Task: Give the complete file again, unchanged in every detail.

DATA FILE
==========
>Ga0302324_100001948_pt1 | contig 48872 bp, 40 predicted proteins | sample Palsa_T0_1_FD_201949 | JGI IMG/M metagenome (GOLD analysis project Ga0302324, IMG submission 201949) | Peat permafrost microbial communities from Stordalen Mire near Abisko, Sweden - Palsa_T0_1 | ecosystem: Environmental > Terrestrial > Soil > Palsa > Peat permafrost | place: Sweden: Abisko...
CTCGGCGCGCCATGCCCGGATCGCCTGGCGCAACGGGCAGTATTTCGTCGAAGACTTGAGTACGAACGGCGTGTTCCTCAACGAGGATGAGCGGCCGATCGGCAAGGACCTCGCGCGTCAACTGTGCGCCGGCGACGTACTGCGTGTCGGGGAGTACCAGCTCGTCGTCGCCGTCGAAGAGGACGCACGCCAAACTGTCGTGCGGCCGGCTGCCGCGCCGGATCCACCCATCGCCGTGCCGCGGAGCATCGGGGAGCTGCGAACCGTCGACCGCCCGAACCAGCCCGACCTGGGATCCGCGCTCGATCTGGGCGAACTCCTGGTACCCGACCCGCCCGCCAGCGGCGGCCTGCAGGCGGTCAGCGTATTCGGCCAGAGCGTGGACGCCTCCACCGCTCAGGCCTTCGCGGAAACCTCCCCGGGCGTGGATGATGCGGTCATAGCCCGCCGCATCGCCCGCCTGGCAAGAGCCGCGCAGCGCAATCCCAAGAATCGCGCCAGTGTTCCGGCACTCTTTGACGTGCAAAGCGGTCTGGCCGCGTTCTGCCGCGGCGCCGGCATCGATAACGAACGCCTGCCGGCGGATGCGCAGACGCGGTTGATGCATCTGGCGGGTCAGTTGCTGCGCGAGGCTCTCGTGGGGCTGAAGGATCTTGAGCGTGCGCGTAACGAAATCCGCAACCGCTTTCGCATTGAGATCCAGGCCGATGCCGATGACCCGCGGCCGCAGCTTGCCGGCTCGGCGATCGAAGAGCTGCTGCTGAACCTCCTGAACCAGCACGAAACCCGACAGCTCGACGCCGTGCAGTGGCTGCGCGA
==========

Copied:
>Ga0302324_100001948_pt1 | contig 48872 bp, 40 predicted proteins | sample Palsa_T0_1_FD_201949 | JGI IMG/M metagenome (GOLD analysis project Ga0302324, IMG submission 201949) | Peat permafrost microbial communities from Stordalen Mire near Abisko, Sweden - Palsa_T0_1 | ecosystem: Environmental > Terrestrial > Soil > Palsa > Peat permafrost | place: Sweden: Abisko...
CTCGGCGCGCCATGCCCGGATCGCCTGGCGCAACGGGCAGTATTTCGTCGAAGACTTGAGTACGAACGGCGTGTTCCTCAACGAGGATGAGCGGCCGATCGGCAAGGACCTCGCGCGTCAACTGTGCGCCGGCGACGTACTGCGTGTCGGGGAGTACCAGCTCGTCGTCGCCGTCGAAGAGGACGCACGCCAAACTGTCGTGCGGCCGGCTGCCGCGCCGGATCCACCCATCGCCGTGCCGCGGAGCATCGGGGAGCTGCGAACCGTCGACCGCCCGAACCAGCCCGACCTGGGATCCGCGCTCGATCTGGGCGAACTCCTGGTACCCGACCCGCCCGCCAGCGGCGGCCTGCAGGCGGTCAGCGTATTCGGCCAGAGCGTGGACGCCTCCACCGCTCAGGCCTTCGCGGAAACCTCCCCGGGCGTGGATGATGCGGTCATAGCCCGCCGCATCGCCCGCCTGGCAAGAGCCGCGCAGCGCAATCCCAAGAATCGCGCCAGTGTTCCGGCACTCTTTGACGTGCAAAGCGGTCTGGCCGCGTTCTGCCGCGGCGCCGGCATCGATAACGAACGCCTGCCGGCGGATGCGCAGACGCGGTTGATGCATCTGGCGGGTCAGTTGCTGCGCGAGGCTCTCGTGGGGCTGAAGGATCTTGAGCGTGCGCGTAACGAAATCCGCAACCGCTTTCGCATTGAGATCCAGGCCGATGCCGATGACCCGCGGCCGCAGCTTGCCGGCTCGGCGATCGAAGAGCTGCTGCTGAACCTCCTGAACCAGCACGAAACCCGACAGCTCGACGCCGTGCAGTGGCTGCGCGA